Propagation of Native Freshwater Mussels for the Continuation of Provided Ecosystem Services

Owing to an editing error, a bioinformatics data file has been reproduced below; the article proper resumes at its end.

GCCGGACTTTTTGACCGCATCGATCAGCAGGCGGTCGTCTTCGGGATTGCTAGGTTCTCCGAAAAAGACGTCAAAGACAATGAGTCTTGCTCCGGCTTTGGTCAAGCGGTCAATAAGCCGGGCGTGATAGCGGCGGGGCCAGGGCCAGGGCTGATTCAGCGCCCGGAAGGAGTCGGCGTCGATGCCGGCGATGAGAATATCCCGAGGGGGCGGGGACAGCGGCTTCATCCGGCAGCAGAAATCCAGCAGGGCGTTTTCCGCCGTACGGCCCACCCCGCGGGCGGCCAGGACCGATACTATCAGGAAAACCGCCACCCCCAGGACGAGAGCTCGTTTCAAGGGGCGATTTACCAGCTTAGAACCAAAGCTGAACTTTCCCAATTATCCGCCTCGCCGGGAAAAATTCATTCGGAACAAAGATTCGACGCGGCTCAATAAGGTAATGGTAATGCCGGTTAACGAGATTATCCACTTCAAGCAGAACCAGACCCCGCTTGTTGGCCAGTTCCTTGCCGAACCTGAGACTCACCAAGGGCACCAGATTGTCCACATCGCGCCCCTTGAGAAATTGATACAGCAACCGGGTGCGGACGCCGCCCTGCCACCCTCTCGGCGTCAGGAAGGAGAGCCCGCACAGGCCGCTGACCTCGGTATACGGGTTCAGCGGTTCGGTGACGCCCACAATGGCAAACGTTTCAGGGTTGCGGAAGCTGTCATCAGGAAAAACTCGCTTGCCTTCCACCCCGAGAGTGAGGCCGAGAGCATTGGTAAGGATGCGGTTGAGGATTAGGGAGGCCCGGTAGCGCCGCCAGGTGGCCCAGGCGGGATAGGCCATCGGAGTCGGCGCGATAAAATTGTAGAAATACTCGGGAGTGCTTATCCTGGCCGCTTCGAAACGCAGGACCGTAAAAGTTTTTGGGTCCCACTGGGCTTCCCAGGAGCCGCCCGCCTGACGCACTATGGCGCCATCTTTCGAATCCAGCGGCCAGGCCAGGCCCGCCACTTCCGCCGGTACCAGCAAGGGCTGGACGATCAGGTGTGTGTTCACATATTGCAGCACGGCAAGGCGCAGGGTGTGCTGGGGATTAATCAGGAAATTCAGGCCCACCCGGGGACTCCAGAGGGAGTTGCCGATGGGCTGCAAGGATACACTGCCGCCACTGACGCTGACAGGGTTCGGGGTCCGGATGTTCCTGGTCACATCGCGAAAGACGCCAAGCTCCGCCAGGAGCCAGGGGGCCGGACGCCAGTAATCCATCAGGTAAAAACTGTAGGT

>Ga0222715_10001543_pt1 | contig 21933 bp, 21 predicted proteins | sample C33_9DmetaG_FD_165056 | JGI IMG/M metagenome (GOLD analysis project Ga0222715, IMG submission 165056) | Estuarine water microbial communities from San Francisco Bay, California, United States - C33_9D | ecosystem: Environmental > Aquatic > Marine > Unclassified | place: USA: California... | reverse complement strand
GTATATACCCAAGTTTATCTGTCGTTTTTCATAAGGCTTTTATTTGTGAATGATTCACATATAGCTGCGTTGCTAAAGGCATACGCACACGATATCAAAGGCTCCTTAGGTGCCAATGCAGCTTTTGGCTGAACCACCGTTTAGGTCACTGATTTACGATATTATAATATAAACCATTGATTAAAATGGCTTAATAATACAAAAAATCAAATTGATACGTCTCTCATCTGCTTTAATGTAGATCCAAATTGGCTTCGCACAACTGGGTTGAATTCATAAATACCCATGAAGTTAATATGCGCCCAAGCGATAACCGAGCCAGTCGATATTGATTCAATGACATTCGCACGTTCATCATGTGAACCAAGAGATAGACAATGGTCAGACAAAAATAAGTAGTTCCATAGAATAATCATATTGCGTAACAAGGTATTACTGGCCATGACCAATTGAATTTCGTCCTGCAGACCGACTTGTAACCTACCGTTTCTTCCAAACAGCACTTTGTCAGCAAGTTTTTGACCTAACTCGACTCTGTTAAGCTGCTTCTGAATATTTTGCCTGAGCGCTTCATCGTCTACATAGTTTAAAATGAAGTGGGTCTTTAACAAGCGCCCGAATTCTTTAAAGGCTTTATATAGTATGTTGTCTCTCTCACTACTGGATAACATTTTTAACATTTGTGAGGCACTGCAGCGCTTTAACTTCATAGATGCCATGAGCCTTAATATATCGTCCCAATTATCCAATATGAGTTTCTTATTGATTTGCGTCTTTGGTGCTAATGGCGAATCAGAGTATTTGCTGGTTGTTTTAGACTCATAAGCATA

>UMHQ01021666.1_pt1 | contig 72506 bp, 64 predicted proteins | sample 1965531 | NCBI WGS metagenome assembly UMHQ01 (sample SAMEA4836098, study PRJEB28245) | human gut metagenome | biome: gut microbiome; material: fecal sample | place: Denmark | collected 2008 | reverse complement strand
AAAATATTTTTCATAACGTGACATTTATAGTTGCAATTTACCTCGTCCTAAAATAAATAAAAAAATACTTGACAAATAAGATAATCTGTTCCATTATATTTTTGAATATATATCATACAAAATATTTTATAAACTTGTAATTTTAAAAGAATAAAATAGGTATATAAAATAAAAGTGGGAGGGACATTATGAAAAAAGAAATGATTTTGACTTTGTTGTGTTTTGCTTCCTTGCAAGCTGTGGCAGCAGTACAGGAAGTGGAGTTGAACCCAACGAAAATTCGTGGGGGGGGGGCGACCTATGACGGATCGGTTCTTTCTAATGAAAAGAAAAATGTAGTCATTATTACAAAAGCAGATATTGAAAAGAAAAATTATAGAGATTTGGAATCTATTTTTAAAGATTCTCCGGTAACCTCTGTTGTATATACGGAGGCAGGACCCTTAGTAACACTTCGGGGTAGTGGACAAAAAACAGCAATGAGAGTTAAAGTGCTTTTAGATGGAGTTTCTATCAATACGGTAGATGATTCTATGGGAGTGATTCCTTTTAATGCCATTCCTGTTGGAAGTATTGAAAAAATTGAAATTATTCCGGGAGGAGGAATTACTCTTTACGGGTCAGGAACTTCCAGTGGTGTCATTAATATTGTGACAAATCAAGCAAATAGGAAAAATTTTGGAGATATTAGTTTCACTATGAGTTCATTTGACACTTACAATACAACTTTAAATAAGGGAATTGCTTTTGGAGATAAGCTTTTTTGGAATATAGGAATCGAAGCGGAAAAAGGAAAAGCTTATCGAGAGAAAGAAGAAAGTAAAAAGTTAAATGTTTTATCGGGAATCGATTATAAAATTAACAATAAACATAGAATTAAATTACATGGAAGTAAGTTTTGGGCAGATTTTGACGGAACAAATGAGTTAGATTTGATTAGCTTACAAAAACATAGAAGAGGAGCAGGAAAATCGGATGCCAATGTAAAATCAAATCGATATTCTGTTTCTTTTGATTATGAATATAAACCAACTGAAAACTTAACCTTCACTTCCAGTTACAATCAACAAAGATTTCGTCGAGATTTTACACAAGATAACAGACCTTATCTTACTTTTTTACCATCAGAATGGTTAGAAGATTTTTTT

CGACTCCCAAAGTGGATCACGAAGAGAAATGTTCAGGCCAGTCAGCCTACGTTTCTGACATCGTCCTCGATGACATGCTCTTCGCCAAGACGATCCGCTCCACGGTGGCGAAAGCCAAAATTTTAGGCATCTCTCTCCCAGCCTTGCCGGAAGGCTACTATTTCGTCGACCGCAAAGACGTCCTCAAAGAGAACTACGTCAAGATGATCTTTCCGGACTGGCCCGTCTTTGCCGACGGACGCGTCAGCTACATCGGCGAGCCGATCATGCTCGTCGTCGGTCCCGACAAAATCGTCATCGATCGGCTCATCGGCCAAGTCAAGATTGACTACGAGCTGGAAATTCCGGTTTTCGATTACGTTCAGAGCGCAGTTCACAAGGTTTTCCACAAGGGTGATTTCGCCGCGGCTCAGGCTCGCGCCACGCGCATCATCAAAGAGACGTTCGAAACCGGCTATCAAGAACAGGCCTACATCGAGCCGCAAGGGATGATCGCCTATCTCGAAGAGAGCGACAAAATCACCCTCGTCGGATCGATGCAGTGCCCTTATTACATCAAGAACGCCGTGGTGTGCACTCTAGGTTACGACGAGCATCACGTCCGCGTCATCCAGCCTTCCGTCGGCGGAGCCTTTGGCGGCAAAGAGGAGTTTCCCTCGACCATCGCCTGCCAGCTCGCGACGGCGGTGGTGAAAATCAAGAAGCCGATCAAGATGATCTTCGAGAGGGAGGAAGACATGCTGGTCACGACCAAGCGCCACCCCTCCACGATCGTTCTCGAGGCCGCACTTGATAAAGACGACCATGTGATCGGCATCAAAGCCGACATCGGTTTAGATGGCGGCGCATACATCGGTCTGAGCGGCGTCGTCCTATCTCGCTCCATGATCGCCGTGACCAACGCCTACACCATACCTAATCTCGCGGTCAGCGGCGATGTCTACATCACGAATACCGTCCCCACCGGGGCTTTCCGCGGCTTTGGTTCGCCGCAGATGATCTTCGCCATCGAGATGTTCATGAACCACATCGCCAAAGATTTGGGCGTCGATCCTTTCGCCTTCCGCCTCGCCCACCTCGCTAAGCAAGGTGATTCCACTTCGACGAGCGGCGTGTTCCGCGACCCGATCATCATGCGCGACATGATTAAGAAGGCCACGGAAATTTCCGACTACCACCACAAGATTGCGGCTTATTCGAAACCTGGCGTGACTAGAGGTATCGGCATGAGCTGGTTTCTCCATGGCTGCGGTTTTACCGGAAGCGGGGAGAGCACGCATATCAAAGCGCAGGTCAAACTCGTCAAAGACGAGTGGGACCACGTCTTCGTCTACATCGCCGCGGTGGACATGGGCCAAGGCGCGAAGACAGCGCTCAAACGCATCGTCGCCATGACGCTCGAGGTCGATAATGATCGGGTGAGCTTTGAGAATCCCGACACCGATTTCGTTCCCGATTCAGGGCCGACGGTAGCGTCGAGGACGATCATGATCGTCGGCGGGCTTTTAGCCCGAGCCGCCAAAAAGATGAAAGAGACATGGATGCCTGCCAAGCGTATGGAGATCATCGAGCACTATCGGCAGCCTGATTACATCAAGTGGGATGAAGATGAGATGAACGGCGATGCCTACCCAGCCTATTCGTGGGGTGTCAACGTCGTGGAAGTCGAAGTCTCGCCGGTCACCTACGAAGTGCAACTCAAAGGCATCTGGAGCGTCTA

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Benefits humans derive from the environment, known as ecosystem services, come in a variety of forms, provided by a variety of organisms. Native freshwater mussels, of the order Unionida, provide many ecosystem services, from nutrient cycling to acting as habitat builders, to the freshwater aquatic systems across the Great Lakes region and the broader United States. Invasion of native habitats by exotic freshwater bivalves, combined with sensitivity to changes in water parameters and water chemistry brought on by pollution and impoundment, the Unionidae family is recognized as one of the most imperiled faunal groups globally, with many species extinct and on the verge of extinction. While conservation of native freshwater mussels has risen in importance over the years, these efforts are complicated by their unusual life cycle, which includes a parasitic larval stage. With the advancement of propagation techniques combined with an increase in known hosts for the parasitic stage, propagation is viable for more native freshwater mussel species. Improvements to in vivo and in vitro propagation of native freshwater mussels provide a method of ensuring the survival of these species, thereby ensuring the survival of the ecosystem services they provide.